Instead of hearing the words we all crave to hear, "your child is perfectly healthy", we were confronted with a new vocabulary word. One the pediatrician did not take the time to explain but instead left us with a list of doctors to go see, all of which want referrals and health records, and 2 weeks to 2 months to even return your phone call. No, instead Brian was told "we think Sebastian may have Neurofibromatosis."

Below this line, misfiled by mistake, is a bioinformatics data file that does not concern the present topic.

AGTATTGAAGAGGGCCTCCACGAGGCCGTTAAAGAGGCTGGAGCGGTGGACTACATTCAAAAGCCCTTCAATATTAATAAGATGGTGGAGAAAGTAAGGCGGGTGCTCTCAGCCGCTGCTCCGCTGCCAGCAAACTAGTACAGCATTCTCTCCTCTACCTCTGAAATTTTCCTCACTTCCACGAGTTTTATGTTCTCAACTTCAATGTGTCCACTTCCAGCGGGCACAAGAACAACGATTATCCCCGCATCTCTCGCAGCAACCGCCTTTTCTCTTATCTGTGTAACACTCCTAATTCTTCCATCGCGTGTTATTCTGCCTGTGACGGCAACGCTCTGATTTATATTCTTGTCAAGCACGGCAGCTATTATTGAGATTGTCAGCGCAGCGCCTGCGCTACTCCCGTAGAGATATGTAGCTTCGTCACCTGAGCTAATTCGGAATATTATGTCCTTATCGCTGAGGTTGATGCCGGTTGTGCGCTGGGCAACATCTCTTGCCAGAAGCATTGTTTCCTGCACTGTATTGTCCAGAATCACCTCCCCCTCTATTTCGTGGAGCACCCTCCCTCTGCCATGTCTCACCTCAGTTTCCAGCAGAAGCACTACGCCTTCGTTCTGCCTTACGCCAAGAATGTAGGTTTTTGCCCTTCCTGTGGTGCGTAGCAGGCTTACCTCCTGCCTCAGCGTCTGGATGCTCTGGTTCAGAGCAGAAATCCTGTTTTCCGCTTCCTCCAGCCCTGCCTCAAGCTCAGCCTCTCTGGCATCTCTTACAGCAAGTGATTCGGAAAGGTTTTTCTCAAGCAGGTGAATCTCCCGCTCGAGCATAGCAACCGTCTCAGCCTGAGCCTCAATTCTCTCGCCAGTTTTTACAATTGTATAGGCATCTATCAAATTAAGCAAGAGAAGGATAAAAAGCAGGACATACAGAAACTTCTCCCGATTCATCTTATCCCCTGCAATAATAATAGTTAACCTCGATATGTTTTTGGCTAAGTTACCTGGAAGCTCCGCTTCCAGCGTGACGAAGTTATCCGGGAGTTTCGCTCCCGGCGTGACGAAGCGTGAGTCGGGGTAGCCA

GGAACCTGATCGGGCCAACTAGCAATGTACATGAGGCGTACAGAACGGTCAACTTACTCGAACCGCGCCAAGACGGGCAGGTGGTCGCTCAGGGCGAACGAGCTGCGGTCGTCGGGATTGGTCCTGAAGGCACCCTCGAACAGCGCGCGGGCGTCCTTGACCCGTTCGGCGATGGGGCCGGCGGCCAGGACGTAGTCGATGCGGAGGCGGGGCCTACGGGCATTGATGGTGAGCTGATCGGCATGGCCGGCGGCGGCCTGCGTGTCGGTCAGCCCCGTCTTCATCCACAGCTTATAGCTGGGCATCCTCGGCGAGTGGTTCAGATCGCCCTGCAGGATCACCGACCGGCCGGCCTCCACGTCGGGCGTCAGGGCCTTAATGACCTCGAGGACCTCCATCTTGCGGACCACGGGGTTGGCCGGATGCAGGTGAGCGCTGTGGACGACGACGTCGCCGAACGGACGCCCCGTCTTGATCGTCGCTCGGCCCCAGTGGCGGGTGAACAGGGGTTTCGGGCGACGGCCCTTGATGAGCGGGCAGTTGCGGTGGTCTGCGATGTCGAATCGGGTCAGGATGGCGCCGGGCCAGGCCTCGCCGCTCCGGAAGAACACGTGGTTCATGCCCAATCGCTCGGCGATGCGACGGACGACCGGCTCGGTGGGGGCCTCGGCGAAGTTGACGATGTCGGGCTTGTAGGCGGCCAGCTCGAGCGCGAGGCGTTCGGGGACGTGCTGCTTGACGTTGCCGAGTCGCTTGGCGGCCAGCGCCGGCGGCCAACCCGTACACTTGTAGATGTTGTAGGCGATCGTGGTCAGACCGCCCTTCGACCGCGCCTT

Neuro- what did you say? Neurofibromatosis. Google it and you will possibly burst into tears the way I do everytime I think about it too much. Since we were left with no answers, only questions we never thought we'd have, we turned to everyone's favorite research assistant, the Internet. Of course that is not the most accurate and certainly not the most reassuring place to look, but at least we learned what it was and how bad it could be. First on the list of doctors that we could actually get into see was a Neurologist. She confirmed the pediatricians suspicions and said she thinks, according to her check-list that looked like it was printed from the same articles we read online, Sebastian does have neurofibromatosis. The only thing we learned from her was that if he gets a tumor (yep tumor!) then it will be a slow-growing one that won't do much damage for a long time, giving them plenty of time to operate, if necessary. Also that Sebastian is a very intelligent child who is not showing any signs of learning disorders or brain tumors (which are both symptoms). But that she wants to do a brain MRI to make sure. And since a child can't sit still for a 45 minute MRI until he's 9-12 years old, he will have to be under full anesthesia in order to do this.